Linux 2.6 - man page for ifdown (linux section 8)
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ifup - bring a network interface up
ifdown - take a network interface down
ifup [-nv] [--no-act] [--verbose] [-i FILE|--interfaces=FILE] [--allow CLASS] -a|IFACE...
ifdown [-nv] [--no-act] [--verbose] [-i FILE|--interfaces=FILE] [--allow CLASS]
The ifup and ifdown commands may be used to configure (or, respectively, deconfigure) net-
work interfaces based on interface definitions in the file /etc/network/interfaces.
A summary of options is included below.
If given to ifup, affect all interfaces marked auto. Interfaces are brought up in
the order in which they are defined in /etc/network/interfaces. If given to
ifdown, affect all defined interfaces. Interfaces are brought down in the order in
which they are currently listed in the state file. Only interfaces defined in
/etc/network/interfaces will be brought down.
Force configuration or deconfiguration of the interface.
Show summary of options.
Only allow interfaces listed in an allow-CLASS line in /etc/network/interfaces to
be acted upon.
-i FILE, --interfaces=FILE
Read interface definitions from FILE instead of from /etc/network/interfaces.
-e PATTERN, --exclude=PATTERN
Exclude interfaces from the list of interfaces to operate on by the PATTERN.
Notice that the PATTERN can be a full interface name or substrings that match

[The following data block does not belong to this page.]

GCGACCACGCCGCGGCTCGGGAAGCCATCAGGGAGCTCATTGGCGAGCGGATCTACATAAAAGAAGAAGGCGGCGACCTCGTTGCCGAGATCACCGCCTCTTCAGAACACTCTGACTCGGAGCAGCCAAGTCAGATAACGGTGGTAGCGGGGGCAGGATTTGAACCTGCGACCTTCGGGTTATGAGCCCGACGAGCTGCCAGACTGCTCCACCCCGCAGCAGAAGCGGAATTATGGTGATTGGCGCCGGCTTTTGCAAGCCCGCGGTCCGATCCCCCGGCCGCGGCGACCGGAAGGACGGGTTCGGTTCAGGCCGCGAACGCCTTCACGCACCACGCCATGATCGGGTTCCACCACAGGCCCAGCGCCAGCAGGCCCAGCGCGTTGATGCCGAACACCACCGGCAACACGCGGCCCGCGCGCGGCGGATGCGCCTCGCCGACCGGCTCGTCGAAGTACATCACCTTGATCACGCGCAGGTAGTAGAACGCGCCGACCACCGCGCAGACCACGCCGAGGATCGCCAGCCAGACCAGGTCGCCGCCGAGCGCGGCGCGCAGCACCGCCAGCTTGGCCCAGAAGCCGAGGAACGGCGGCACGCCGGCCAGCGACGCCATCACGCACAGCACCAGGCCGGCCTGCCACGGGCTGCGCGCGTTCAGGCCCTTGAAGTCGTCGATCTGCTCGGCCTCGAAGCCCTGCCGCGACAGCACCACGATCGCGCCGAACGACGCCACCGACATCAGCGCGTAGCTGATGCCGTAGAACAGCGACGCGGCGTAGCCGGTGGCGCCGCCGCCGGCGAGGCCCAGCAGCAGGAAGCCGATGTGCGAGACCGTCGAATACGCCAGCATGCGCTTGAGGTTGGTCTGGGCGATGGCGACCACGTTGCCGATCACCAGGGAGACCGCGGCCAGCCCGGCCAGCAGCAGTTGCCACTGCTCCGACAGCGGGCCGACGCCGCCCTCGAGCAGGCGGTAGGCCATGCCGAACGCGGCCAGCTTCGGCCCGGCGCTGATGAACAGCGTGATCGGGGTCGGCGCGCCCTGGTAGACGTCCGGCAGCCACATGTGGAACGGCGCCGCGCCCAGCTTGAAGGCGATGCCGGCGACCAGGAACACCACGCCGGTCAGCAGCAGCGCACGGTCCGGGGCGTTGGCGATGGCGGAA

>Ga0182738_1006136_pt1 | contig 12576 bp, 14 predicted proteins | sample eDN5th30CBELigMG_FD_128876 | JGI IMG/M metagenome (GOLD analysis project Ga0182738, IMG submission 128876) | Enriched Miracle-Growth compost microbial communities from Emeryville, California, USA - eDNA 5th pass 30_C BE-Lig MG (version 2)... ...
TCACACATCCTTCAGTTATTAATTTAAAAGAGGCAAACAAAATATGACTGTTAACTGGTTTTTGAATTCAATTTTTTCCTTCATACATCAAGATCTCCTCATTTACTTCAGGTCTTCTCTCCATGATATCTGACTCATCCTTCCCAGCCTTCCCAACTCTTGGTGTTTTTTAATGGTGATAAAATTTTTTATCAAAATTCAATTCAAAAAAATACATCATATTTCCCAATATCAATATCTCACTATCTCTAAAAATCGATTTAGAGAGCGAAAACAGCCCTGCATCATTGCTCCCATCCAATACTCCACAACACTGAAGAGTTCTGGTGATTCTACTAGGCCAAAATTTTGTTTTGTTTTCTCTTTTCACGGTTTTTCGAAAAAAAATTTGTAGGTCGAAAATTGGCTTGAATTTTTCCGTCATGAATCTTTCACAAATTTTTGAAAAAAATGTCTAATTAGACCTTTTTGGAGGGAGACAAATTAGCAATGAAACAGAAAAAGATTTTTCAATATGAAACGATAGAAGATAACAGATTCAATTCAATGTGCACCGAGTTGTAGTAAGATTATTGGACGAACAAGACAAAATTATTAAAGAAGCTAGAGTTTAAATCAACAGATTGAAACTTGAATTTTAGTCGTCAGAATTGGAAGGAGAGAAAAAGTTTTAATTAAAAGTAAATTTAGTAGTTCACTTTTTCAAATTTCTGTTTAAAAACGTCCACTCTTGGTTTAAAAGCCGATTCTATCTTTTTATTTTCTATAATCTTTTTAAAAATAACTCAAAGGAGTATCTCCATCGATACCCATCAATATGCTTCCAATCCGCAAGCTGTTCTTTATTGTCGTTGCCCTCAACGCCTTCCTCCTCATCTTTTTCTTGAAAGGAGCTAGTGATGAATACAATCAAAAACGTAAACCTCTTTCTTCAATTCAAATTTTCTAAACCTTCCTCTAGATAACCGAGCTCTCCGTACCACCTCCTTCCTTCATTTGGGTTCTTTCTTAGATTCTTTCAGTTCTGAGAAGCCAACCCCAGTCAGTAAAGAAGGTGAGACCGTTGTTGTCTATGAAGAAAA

interfaces. Users could easily have unexpected behaviour if they use a small string
to do the match.
Don't configure any interfaces or run any "up" or "down" commands.
Don't run any mappings. See interfaces(5) for more information about the mapping
Show copyright and version information.
Show commands as they are executed.
Bring up all the interfaces defined with auto in /etc/network/interfaces
Bring up interface eth0
Bring up interface eth0 as logical interface home
Bring down all interfaces that are currently up.
ifup and ifdown are actually the same program called by different names.
The program does not configure network interfaces directly; it runs low level utilities
such as ip to do its dirty work.
definitions of network interfaces See interfaces(5) for more information.
current state of network interfaces
The program keeps records of whether network interfaces are up or down. Under exceptional
circumstances these records can become inconsistent with the real states of the inter-
faces. For example, an interface that was brought up using ifup and later deconfigured
using ifconfig will still be recorded as up. To fix this you can use the --force option
to force ifup or ifdown to run configuration or deconfiguration commands despite what it
considers the current state of the interface to be.
The file /var/run/network/ifstate must be writable for ifup or ifdown to work properly.
On Ubuntu the /var/run location is a temporary filesystem which is always writable and
thrown away on shutdown. You can also use the --force option to run configuration or
deconfiguration commands without updating the file.
Note that the program does not run automatically: ifup alone does not bring up interfaces
that appear as a result of hardware being installed and ifdown alone does not bring down
interfaces that disappear as a result of hardware being removed. To automate the configu-
ration of network interfaces you need to install other packages such as hotplug(8) or
The ifupdown suite was written by Anthony Towns <firstname.lastname@example.org>.
interfaces(5), ip(8), ifconfig(8).
IFUPDOWN 22 May 2004 ifup(8)
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